Tuesday, December 18, 2007


Archilochus on the Idle Life

Archilochus, fragment [50] Diehl (tr. William Harris):
An idle life is suitable for the aged,
especially if they be simple in their ways,
or babble foolishly or are completely stupid,
as old men are likely to be.

βίος δ᾽ ἀπράγμων τοῖς γέρουσι συμφέρει,
μάλιστα δ᾽ εἰ τύχοιεν ἁπλοῖ τοῖς τρόποις
ἢ μακκοᾶν μέλλοιεν ἢ ληρεῖν ὅλως,
ὅπερ γερόντων ἐστίν.
Idle here is ἀπράγμων, as opposed to πολυπράγμων. The corresponding abstract nouns are ἀπραγμοσύνη and πολυπραγμοσύνη. But K.J. Dover, Greek Popular Morality (1974; rpt. Indianapolis: Hackett, 1994), p. 188, favors φιλοπράγμων (φιλοπραγμοσύνη) as the antonym of ἀπράγμων (ἀπραγμοσύνη). In a note on the same page Dover cites W. Nestle, "Ἀπραγμοσύνη," Philologus 81 (1926) 129-140, and K. Dienelt, "Ἀπραγμοσύνη," Wiener Studien 66 (1953) 94-104, which I haven't looked at yet. Add to Dover's citations Koen Vanhaegendoren, Semantische Studie van het Woordveld ἀπραγμοσύνη - πολυπραγμοσύνη van de Aanvang van de Griekse Letterkunde tot en met Thucydides (Leuven: Garant, 1999).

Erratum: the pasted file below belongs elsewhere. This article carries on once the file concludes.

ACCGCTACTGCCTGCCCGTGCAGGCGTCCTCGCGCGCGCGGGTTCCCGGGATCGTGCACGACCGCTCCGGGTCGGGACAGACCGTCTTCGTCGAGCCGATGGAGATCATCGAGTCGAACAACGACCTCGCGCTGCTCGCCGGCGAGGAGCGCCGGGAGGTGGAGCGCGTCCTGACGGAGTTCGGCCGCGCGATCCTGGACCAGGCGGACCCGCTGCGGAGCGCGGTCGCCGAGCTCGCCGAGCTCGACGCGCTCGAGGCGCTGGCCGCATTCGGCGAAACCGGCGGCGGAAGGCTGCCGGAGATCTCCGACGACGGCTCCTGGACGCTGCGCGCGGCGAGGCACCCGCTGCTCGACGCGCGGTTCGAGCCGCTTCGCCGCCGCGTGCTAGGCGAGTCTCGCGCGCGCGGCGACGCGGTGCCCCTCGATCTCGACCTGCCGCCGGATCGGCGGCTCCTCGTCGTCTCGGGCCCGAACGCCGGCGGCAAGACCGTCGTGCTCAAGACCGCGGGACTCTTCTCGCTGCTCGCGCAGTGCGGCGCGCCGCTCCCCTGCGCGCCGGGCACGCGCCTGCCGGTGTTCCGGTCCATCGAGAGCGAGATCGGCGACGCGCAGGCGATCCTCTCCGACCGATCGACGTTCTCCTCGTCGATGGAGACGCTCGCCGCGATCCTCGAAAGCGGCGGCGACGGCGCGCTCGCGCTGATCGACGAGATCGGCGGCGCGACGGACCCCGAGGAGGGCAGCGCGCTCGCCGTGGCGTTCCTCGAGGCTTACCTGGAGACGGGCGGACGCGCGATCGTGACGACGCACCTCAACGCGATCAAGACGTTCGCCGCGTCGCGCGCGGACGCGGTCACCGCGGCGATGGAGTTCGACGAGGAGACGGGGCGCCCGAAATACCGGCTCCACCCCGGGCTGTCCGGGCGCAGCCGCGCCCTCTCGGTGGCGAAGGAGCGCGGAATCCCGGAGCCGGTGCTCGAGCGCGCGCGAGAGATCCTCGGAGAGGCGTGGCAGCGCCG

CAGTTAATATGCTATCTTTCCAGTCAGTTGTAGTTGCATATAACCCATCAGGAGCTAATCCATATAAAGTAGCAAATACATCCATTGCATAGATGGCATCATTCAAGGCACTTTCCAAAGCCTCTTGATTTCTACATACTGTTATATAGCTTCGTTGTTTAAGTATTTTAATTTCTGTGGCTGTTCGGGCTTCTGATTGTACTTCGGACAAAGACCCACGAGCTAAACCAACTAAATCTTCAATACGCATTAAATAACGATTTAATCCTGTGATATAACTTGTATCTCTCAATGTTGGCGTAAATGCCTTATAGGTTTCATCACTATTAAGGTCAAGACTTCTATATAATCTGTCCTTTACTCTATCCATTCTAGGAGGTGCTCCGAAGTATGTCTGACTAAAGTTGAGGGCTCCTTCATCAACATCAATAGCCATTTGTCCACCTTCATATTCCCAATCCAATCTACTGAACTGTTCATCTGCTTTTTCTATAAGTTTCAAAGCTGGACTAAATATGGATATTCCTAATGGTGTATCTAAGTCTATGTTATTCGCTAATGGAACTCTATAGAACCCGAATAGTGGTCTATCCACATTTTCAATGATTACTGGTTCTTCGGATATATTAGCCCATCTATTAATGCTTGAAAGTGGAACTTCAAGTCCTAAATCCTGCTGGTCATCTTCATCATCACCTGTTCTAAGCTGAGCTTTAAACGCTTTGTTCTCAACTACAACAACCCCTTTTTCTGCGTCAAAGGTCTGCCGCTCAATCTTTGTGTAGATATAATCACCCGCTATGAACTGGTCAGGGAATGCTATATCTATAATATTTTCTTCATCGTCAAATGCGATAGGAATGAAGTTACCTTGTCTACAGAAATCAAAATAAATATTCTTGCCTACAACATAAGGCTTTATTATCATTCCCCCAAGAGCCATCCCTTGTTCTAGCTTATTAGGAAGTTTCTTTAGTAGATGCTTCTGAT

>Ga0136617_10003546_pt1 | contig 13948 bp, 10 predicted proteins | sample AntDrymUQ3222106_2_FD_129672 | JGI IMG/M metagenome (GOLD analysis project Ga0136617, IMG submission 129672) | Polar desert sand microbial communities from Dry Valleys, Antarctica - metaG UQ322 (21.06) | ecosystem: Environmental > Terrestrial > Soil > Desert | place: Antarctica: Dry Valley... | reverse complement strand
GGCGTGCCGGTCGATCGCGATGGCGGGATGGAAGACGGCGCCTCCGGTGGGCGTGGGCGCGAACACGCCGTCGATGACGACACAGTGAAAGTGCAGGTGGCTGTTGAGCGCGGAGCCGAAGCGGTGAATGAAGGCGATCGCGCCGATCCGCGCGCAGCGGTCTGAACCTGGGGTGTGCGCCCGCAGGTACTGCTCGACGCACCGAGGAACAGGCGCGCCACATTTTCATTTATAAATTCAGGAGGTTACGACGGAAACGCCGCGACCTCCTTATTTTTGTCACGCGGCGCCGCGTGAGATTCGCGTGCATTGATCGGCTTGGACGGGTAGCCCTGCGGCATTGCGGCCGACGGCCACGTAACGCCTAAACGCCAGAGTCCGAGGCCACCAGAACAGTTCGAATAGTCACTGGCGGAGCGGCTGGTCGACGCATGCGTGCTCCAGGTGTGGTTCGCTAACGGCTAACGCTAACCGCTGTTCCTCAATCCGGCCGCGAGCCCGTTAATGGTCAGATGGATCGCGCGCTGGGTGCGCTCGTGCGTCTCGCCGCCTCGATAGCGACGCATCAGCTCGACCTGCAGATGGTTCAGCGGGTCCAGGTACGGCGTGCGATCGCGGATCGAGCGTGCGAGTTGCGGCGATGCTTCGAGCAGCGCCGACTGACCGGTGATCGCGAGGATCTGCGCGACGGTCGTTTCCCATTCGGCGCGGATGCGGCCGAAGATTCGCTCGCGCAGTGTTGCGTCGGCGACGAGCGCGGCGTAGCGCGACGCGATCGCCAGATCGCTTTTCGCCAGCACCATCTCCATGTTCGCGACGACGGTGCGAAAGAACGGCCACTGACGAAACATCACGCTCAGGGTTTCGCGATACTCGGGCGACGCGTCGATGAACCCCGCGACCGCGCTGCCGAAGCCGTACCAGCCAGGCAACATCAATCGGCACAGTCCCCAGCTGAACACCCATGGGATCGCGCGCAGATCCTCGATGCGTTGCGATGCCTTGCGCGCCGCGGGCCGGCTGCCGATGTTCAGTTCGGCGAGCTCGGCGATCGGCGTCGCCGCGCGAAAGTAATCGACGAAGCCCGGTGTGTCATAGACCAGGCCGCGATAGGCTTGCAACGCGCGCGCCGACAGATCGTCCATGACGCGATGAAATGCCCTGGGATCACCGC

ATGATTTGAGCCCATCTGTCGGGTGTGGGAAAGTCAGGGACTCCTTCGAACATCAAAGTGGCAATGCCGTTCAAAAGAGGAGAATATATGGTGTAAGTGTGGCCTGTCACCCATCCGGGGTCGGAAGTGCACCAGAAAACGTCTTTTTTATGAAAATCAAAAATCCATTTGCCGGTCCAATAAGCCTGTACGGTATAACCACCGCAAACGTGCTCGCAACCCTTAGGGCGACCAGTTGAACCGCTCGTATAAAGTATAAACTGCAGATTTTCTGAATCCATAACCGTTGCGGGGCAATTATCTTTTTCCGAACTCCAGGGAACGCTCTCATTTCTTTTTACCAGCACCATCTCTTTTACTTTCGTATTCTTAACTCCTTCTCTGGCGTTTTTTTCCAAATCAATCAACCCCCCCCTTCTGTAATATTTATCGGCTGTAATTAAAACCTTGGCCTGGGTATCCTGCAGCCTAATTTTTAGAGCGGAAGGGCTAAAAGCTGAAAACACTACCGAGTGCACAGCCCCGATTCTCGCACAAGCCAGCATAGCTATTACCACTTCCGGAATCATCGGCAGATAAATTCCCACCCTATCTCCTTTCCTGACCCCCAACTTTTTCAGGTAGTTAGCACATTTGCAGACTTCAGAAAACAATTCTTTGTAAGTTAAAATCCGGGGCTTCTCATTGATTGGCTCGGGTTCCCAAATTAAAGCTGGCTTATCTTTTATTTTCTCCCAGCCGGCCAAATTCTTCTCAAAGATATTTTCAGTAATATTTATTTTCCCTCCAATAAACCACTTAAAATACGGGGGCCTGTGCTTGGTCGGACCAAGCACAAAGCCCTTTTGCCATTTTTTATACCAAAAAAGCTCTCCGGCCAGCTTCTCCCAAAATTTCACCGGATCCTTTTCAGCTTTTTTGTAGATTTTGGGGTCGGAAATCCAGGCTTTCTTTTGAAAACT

Thanks to Dave Lull for the following references to books and a web site extolling the virtue of idleness:While I was loafing, lounging, and doing nothing at a secondhand bookstore last Friday night, as befits an idle old man, a slacker, and a bum, I also noticed Wendy Wasserstein, Sloth (New York: Oxford University Press, 2005), in the Seven Deadly Sins series.

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